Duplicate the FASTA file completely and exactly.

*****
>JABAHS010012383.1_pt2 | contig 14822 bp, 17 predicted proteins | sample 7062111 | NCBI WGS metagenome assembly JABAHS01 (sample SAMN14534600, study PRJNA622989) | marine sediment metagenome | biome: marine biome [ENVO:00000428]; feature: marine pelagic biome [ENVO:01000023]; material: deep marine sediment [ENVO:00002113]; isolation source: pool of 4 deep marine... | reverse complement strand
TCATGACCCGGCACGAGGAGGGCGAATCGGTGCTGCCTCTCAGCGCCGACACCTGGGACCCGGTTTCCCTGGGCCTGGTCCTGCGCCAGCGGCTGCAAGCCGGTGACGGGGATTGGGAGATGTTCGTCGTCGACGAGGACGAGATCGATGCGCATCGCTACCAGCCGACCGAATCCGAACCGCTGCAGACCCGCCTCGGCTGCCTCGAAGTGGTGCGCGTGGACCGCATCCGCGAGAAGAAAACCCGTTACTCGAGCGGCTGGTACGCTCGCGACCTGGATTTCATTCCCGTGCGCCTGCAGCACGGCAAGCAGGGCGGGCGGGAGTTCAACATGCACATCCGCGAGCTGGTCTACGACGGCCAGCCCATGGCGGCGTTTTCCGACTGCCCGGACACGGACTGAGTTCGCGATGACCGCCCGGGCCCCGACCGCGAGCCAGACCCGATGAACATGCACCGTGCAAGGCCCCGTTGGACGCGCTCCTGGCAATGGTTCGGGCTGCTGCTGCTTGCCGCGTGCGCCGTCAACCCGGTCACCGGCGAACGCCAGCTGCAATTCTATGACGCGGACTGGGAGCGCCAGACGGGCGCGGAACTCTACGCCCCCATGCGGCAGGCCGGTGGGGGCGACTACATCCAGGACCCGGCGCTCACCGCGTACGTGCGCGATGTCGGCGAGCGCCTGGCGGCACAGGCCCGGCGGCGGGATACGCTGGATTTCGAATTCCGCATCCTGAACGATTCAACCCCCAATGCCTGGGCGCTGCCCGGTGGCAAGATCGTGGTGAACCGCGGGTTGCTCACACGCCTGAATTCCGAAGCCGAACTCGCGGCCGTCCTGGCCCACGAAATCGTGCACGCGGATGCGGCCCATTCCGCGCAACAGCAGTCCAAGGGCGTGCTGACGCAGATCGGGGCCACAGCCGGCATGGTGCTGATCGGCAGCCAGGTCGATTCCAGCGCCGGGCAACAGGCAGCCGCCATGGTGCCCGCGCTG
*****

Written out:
>JABAHS010012383.1_pt2 | contig 14822 bp, 17 predicted proteins | sample 7062111 | NCBI WGS metagenome assembly JABAHS01 (sample SAMN14534600, study PRJNA622989) | marine sediment metagenome | biome: marine biome [ENVO:00000428]; feature: marine pelagic biome [ENVO:01000023]; material: deep marine sediment [ENVO:00002113]; isolation source: pool of 4 deep marine... | reverse complement strand
TCATGACCCGGCACGAGGAGGGCGAATCGGTGCTGCCTCTCAGCGCCGACACCTGGGACCCGGTTTCCCTGGGCCTGGTCCTGCGCCAGCGGCTGCAAGCCGGTGACGGGGATTGGGAGATGTTCGTCGTCGACGAGGACGAGATCGATGCGCATCGCTACCAGCCGACCGAATCCGAACCGCTGCAGACCCGCCTCGGCTGCCTCGAAGTGGTGCGCGTGGACCGCATCCGCGAGAAGAAAACCCGTTACTCGAGCGGCTGGTACGCTCGCGACCTGGATTTCATTCCCGTGCGCCTGCAGCACGGCAAGCAGGGCGGGCGGGAGTTCAACATGCACATCCGCGAGCTGGTCTACGACGGCCAGCCCATGGCGGCGTTTTCCGACTGCCCGGACACGGACTGAGTTCGCGATGACCGCCCGGGCCCCGACCGCGAGCCAGACCCGATGAACATGCACCGTGCAAGGCCCCGTTGGACGCGCTCCTGGCAATGGTTCGGGCTGCTGCTGCTTGCCGCGTGCGCCGTCAACCCGGTCACCGGCGAACGCCAGCTGCAATTCTATGACGCGGACTGGGAGCGCCAGACGGGCGCGGAACTCTACGCCCCCATGCGGCAGGCCGGTGGGGGCGACTACATCCAGGACCCGGCGCTCACCGCGTACGTGCGCGATGTCGGCGAGCGCCTGGCGGCACAGGCCCGGCGGCGGGATACGCTGGATTTCGAATTCCGCATCCTGAACGATTCAACCCCCAATGCCTGGGCGCTGCCCGGTGGCAAGATCGTGGTGAACCGCGGGTTGCTCACACGCCTGAATTCCGAAGCCGAACTCGCGGCCGTCCTGGCCCACGAAATCGTGCACGCGGATGCGGCCCATTCCGCGCAACAGCAGTCCAAGGGCGTGCTGACGCAGATCGGGGCCACAGCCGGCATGGTGCTGATCGGCAGCCAGGTCGATTCCAGCGCCGGGCAACAGGCAGCCGCCATGGTGCCCGCGCTG